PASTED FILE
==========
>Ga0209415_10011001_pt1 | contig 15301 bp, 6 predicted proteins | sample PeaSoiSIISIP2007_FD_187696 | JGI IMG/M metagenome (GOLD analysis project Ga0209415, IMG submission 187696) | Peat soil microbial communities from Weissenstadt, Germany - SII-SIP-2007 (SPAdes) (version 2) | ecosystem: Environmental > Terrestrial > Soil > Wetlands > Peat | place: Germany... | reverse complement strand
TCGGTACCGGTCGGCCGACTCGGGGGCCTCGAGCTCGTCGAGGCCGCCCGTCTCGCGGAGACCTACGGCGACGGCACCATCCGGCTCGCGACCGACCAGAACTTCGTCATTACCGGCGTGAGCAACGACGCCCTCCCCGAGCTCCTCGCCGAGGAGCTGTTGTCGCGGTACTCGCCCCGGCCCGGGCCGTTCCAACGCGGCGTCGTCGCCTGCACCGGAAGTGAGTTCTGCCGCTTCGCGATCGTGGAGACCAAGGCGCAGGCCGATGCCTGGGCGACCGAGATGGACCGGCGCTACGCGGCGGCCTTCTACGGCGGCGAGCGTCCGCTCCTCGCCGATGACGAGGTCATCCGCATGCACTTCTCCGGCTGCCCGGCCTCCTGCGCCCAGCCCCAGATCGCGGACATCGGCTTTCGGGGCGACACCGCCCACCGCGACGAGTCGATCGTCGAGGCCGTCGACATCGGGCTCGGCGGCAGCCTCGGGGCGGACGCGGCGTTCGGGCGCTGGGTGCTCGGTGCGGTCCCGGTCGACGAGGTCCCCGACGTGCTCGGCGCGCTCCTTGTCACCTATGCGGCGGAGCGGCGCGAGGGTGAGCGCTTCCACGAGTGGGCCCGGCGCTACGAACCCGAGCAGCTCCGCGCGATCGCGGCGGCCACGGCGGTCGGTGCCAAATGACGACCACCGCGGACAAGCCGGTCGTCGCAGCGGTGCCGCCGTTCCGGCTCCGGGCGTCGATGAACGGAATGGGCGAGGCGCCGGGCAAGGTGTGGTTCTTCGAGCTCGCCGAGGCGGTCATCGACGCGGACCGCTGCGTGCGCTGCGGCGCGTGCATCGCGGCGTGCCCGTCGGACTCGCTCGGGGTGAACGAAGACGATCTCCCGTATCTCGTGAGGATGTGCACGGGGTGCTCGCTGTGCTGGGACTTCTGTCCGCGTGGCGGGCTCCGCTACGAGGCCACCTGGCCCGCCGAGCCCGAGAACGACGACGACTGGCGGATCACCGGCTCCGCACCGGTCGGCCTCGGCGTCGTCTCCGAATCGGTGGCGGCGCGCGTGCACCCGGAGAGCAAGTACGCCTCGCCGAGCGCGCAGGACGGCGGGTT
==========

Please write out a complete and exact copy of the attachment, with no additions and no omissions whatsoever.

>Ga0209415_10011001_pt1 | contig 15301 bp, 6 predicted proteins | sample PeaSoiSIISIP2007_FD_187696 | JGI IMG/M metagenome (GOLD analysis project Ga0209415, IMG submission 187696) | Peat soil microbial communities from Weissenstadt, Germany - SII-SIP-2007 (SPAdes) (version 2) | ecosystem: Environmental > Terrestrial > Soil > Wetlands > Peat | place: Germany... | reverse complement strand
TCGGTACCGGTCGGCCGACTCGGGGGCCTCGAGCTCGTCGAGGCCGCCCGTCTCGCGGAGACCTACGGCGACGGCACCATCCGGCTCGCGACCGACCAGAACTTCGTCATTACCGGCGTGAGCAACGACGCCCTCCCCGAGCTCCTCGCCGAGGAGCTGTTGTCGCGGTACTCGCCCCGGCCCGGGCCGTTCCAACGCGGCGTCGTCGCCTGCACCGGAAGTGAGTTCTGCCGCTTCGCGATCGTGGAGACCAAGGCGCAGGCCGATGCCTGGGCGACCGAGATGGACCGGCGCTACGCGGCGGCCTTCTACGGCGGCGAGCGTCCGCTCCTCGCCGATGACGAGGTCATCCGCATGCACTTCTCCGGCTGCCCGGCCTCCTGCGCCCAGCCCCAGATCGCGGACATCGGCTTTCGGGGCGACACCGCCCACCGCGACGAGTCGATCGTCGAGGCCGTCGACATCGGGCTCGGCGGCAGCCTCGGGGCGGACGCGGCGTTCGGGCGCTGGGTGCTCGGTGCGGTCCCGGTCGACGAGGTCCCCGACGTGCTCGGCGCGCTCCTTGTCACCTATGCGGCGGAGCGGCGCGAGGGTGAGCGCTTCCACGAGTGGGCCCGGCGCTACGAACCCGAGCAGCTCCGCGCGATCGCGGCGGCCACGGCGGTCGGTGCCAAATGACGACCACCGCGGACAAGCCGGTCGTCGCAGCGGTGCCGCCGTTCCGGCTCCGGGCGTCGATGAACGGAATGGGCGAGGCGCCGGGCAAGGTGTGGTTCTTCGAGCTCGCCGAGGCGGTCATCGACGCGGACCGCTGCGTGCGCTGCGGCGCGTGCATCGCGGCGTGCCCGTCGGACTCGCTCGGGGTGAACGAAGACGATCTCCCGTATCTCGTGAGGATGTGCACGGGGTGCTCGCTGTGCTGGGACTTCTGTCCGCGTGGCGGGCTCCGCTACGAGGCCACCTGGCCCGCCGAGCCCGAGAACGACGACGACTGGCGGATCACCGGCTCCGCACCGGTCGGCCTCGGCGTCGTCTCCGAATCGGTGGCGGCGCGCGTGCACCCGGAGAGCAAGTACGCCTCGCCGAGCGCGCAGGACGGCGGGTT